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story.lead_photo.caption This smartphone screen capture shows a false incoming ballistic missile emergency alert sent from the Hawaii Emergency Management Agency system on Saturday, Jan. 13, 2018.

HONOLULU -- A false alarm about a ballistic missile headed for Hawaii sent the islands into a panic Saturday, with people abandoning cars in a highway and preparing to flee their homes until officials said the cellphone alert was a mistake.

Nevertheless, the messages alarmed many in a state where fears of an attack by North Korea have been heightened in recent months.

The emergency alert, which was sent to cellphones statewide just before 8:10 a.m. Hawaii time, said in all capital letters: "Ballistic missile threat inbound to Hawaii. Seek immediate shelter. This is not a drill."

In a conciliatory news conference later in the day, Hawaii officials apologized for the mistake and promised to ensure it will never happen again.

Hawaii Emergency Management Agency Administrator Vern Miyagi said the error happened when someone hit the wrong button.

"We made a mistake," said Miyagi.

On the H-3, a major highway north of Honolulu, vehicles sat empty after drivers abandoned them and ran to a nearby tunnel when the alert showed up, the Honolulu Star-Advertiser reported. Workers at a golf club huddled in a kitchen, fearing the worst.

Professional golfer Colt Knost, staying at Waikiki Beach during a PGA Tour event, said "everyone was panicking" in the lobby of his hotel.

"Everyone was running around like, 'What do we do?'" he said.

Richard Ing, a Honolulu attorney, was doing a construction project at home when his wife told him about the alert. His wife and children prepared to evacuate while he tried to figure out what was happening.

Cherese Carlson, who was in Honolulu for a class and away from her children, said she called to make sure they were inside after getting the alert.

"I thought, 'Oh my God, this is it. Something bad's about to happen, and I could die,'" she said.

The Hawaii Emergency Management Agency tweeted that there was no threat about 10 minutes after the initial alert, but that didn't reach people who aren't on the social media platform. A revised alert informing of the "false alarm" didn't reach cellphones until 38 minutes later about 8:45 a.m., according to the time stamp on images people shared on social media.

"There is no missile threat or danger to the State of Hawaii," the follow-up alert read, according to screen-shots of the message. "Repeat. False Alarm."

The incident prompted defense agencies, including the Pentagon and the U.S. Pacific Command, to issue the same statement that they had "detected no ballistic missile threat to Hawaii."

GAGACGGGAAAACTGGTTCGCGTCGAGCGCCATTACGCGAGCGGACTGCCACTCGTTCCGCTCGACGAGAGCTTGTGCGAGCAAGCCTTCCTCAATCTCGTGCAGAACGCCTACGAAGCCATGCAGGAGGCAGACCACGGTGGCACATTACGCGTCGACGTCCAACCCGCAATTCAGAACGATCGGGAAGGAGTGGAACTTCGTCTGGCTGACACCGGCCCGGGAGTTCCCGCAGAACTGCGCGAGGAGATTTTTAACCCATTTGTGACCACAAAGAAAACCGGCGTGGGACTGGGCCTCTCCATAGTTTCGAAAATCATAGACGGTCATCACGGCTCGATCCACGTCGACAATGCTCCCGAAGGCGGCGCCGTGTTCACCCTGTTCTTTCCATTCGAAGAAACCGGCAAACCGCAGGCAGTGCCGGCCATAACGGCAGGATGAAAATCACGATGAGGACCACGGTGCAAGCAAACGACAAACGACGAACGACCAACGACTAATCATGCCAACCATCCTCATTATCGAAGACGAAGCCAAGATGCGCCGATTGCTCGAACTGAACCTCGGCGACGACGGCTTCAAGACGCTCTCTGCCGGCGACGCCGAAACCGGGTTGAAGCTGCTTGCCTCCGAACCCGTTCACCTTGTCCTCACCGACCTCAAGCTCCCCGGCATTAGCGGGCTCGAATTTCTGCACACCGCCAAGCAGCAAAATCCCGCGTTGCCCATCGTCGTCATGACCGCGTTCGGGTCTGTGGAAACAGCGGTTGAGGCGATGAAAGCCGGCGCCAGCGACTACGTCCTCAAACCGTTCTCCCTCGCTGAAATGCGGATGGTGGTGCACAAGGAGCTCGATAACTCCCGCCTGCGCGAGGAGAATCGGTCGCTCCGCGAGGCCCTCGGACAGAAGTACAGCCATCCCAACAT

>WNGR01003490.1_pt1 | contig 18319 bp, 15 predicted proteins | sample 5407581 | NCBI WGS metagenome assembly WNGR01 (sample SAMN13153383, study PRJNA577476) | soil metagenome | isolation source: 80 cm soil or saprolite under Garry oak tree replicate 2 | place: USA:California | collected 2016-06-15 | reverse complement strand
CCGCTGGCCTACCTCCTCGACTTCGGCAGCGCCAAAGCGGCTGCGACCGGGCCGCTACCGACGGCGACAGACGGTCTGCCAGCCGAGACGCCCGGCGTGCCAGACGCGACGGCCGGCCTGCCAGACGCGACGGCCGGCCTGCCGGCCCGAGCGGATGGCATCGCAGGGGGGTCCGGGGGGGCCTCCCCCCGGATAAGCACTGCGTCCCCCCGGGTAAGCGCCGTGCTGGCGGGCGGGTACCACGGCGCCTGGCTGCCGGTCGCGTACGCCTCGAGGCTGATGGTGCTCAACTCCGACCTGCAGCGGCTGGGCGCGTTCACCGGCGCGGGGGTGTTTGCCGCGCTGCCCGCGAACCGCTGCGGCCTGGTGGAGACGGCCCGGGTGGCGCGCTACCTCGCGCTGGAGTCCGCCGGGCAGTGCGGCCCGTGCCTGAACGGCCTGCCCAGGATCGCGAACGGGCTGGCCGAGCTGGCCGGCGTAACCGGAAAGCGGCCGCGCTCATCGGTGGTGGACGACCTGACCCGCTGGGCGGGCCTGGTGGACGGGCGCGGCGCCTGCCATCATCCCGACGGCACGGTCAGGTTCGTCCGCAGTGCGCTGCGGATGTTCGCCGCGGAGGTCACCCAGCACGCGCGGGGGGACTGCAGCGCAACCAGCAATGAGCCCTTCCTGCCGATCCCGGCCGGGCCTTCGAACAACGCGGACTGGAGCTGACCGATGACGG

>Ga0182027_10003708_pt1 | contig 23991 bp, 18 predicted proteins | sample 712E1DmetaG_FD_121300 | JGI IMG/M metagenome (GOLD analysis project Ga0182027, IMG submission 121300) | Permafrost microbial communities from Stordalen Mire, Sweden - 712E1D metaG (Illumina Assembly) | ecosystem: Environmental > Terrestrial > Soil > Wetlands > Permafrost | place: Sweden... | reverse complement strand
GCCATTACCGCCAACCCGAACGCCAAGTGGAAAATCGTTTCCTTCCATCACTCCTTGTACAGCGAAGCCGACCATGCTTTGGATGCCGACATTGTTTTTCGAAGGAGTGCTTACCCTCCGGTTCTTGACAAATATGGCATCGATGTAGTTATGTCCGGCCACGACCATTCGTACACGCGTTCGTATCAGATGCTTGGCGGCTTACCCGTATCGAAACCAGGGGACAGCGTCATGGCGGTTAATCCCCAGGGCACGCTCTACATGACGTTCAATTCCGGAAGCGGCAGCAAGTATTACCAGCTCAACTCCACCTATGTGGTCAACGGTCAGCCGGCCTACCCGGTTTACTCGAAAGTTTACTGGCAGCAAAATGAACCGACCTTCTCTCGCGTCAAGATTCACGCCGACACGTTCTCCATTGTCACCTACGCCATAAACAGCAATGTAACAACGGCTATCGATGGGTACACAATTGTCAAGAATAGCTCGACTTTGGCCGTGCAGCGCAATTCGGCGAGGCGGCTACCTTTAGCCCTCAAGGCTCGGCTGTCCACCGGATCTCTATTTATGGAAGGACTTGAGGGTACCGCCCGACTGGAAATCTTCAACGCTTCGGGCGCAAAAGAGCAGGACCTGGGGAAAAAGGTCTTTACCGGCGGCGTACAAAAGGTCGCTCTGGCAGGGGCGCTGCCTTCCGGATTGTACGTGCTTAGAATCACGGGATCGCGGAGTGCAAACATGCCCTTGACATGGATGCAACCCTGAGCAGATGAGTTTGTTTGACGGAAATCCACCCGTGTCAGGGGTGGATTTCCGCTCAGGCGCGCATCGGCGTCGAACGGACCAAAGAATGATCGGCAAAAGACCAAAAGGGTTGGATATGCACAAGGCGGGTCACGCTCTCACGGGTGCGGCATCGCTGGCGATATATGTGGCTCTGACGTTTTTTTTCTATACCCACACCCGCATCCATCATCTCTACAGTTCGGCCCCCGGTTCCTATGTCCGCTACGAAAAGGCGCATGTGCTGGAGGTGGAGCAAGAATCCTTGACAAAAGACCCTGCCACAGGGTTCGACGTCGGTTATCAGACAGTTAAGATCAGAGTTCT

The White House said President Donald Trump, at his private club in Florida, was briefed on the false alert. White House spokesman Lindsay Walters said it "was purely a state exercise." Officials in Hawaii did not characterize the errant alarm as part of any drill or exercise.

A senior U.S. official told The Washington Post that Trump was at the golf course at Mar-a-Lago when the alarm was sounded and knew "soon after" that it had been determined as false. Deputy national security adviser Ricky Waddell briefed Trump, who also spoke to White House Chief of Staff John Kelly and national security adviser H.R. McMaster.

State House Speaker Scott Saiki said the system Hawaii's residents have been told to rely on failed miserably. He also took emergency management officials to task for taking 30 minutes to issue a correction, prolonging the panic.

"Clearly, government agencies are not prepared and lack the capacity to deal with emergency situations," he said in a statement.

"While I am thankful this morning's alert was a false alarm, the public must have confidence in our emergency alert system," Gov. David Ige tweeted Saturday. "I am working to get to the bottom of this so we can prevent an error of this type in the future."

Officials said the alert was the result of human error and not the work of hackers or a foreign government. The mistake occurred during a shift-change drill that takes place three times a day at the emergency command post, according to Richard Rapoza, a spokesman for the agency. He said a new procedure was put in place hours after the mistake, requiring two-step authentication before any such alert is sent out.

Miyagi said a rule has already been put in place to mandate that two people be present before the button is pushed to alert for a drill or emergency. He also said a cancellation message template will be created for such an error scenario so a delay like Saturday's does not happen again.